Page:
Likewise, the cities that exist today play an important role in addressing climate change. Unprecedented rates of population growth contribute to environmental trends in the world (In 1950s, a third of the world’s population lived in cities. In 2000, the population rose by one half, and will continue to grow towards 6 billion come 2050.) As major contributors to climate change, consuming majority of the world’s energy and producing more than 60% of all carbon dioxide and greenhouse gas emissions, they encompass the greatest potential to change the state of the world. The nature of cities, which are closely affected by their economic and social processes, also directly affect the level of environmental effects – pollution, waste management, biodiversity loss, agriculture, urban health etc.
At the same time, cities and towns are heavily vulnerable to climate change. Hundreds of millions of people in urban areas globally will be affected by the effects of climate change, such as rising sea levels, increased rainfall and flooding, frequent weather and extreme temperature changes.
Sustainable urbanization and management of cities is fundamentally a global challenge. Urban planning facilitates well-managed governance structures, where cities can be built as places of innovation to diminish the causes of climate change – mitigation, and effectively protect themselves from impacts – adaptation. At national, regional and local levels, UN-HABITAT’s programs are designed to help policy makers and local communities raise awareness and understand urban issues in human settlements and to build the capacities needed to address them with lasting, environmentally sensitive solutions and strategies.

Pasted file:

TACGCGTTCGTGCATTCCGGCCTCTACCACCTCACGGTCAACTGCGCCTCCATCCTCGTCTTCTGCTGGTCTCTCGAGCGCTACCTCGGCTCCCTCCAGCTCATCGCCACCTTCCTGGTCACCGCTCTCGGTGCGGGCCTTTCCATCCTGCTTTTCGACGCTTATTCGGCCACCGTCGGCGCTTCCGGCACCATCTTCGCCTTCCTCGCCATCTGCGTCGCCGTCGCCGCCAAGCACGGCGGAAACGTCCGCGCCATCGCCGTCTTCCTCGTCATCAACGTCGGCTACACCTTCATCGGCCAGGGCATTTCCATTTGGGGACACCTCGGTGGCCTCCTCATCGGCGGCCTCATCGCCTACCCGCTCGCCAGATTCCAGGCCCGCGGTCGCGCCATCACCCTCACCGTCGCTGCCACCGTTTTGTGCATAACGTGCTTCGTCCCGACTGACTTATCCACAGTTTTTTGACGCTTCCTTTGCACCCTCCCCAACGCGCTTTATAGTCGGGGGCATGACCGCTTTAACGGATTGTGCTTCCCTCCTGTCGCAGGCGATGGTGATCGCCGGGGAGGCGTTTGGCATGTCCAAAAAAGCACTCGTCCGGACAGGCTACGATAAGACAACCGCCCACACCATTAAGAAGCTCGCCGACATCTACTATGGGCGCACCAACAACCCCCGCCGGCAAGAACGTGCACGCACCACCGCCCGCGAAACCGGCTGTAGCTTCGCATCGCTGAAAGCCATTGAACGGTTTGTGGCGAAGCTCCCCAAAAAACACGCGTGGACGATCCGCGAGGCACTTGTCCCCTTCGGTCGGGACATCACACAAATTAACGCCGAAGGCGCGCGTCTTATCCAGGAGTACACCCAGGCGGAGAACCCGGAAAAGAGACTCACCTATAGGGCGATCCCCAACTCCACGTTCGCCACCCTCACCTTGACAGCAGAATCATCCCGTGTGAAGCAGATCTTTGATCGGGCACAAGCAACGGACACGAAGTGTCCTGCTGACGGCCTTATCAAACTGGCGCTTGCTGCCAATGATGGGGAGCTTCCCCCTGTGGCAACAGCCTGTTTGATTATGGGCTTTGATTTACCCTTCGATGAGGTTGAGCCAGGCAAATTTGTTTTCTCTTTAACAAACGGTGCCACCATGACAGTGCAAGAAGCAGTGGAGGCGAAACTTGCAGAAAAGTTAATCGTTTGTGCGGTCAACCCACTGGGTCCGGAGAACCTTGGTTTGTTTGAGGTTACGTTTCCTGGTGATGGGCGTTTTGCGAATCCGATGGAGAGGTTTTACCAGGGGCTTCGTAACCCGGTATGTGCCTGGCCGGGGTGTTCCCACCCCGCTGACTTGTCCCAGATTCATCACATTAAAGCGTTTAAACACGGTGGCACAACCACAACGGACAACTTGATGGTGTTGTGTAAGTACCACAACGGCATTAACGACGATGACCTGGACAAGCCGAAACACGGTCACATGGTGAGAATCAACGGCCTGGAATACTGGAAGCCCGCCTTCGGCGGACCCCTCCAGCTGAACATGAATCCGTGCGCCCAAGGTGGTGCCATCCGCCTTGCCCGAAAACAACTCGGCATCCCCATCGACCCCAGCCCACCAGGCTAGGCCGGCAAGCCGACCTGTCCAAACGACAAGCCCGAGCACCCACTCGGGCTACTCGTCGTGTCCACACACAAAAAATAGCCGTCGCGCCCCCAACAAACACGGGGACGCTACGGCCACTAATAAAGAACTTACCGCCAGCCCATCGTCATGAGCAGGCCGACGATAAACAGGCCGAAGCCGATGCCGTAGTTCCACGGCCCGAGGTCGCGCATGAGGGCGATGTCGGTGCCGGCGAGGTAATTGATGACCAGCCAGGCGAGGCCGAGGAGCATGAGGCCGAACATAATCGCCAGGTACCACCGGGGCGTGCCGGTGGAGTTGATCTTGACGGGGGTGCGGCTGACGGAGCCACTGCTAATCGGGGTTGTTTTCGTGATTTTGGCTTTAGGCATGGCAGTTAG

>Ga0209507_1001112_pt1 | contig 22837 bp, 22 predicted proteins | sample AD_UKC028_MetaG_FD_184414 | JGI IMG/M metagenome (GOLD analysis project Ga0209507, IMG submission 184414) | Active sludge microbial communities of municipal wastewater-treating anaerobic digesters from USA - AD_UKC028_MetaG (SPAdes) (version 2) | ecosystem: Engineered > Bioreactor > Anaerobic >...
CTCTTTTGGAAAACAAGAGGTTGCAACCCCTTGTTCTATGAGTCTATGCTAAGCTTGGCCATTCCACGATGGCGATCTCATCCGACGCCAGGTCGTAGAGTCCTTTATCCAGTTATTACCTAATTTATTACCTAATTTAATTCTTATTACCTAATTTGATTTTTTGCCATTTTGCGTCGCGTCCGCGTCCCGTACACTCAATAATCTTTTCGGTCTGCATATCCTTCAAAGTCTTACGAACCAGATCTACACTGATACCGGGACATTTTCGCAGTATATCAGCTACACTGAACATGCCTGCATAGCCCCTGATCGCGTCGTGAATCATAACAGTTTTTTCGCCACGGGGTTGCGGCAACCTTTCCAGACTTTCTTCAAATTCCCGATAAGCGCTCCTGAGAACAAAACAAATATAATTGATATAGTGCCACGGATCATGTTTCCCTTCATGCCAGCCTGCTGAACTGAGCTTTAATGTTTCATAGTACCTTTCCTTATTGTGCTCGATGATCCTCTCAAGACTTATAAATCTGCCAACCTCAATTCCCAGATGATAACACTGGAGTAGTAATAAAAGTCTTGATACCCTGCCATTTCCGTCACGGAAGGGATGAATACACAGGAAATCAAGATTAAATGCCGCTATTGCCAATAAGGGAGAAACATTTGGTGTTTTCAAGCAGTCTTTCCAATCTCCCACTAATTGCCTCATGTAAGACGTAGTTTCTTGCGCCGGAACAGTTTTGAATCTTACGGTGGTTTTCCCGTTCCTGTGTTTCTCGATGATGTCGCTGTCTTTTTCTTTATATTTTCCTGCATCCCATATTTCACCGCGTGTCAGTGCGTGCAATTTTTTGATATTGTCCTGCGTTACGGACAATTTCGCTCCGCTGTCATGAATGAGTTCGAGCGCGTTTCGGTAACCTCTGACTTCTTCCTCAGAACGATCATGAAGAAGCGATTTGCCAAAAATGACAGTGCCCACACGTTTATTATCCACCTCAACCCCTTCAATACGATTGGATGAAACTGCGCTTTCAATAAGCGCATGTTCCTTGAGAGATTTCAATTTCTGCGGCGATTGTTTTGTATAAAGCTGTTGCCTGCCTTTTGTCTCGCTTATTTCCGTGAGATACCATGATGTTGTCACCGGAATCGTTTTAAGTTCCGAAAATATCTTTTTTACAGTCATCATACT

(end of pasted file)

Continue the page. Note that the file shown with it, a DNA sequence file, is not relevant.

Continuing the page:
It is encouraging and inspiring to learn of 2018 being the Year of Climate Action for Singapore.
As a deeply globalized small-city island state, with high living standards and robust economic growth, Singapore’s planning examples (infrastructure, housing, public space, urban transport and resource management systems) are well sought after internationally.
The focus on climate action is indeed timely as it seeks to address potential extreme weather management, volatile global resource prices, and potential disruptions to growth. Our “Clean and Green” motto encompasses the goals of stabilizing long-term emissions which prove challenging – despite generating a majority of electricity from natural gas and non-fossil fuels, the small land size (and lack of geothermal resources) limits the potential to tap on renewable energy alternatives. R&D investments in green urbanization schemes through policy frameworks on low-carbon technologies will be beneficial in the long run.
If I were to give advice to young individuals seeking careers in sustainability fields – perhaps the greatest advice I am also learning is to practice what you preach/teach. As much as climate action plans can be helpful, citizens will need to make greater efforts to encourage one another develop lasting habits that build climate-friendly cultures. For instance, in Japan and Germany, it has been embedded into the national consciousness to be mindful of conservation, consumption and disposal. It should be encouraging to know how these practices seem small and unnoticeable but are of much larger impacts – be it consuming less meat in your diet, choosing to take public transport, cycling or walking more, reducing the total consumption of one-time plastic (i.e. replacing plastic bags with cloth bags), growing more plants, recycling old items, reducing your total consumption footprint etc. When you practice what you speak, you embody the values you encourage. Not only can this ripple on as inspiration to others and be encouraging to your career goals, perhaps that is what anyone who cares about the global state of the world can aspire to do.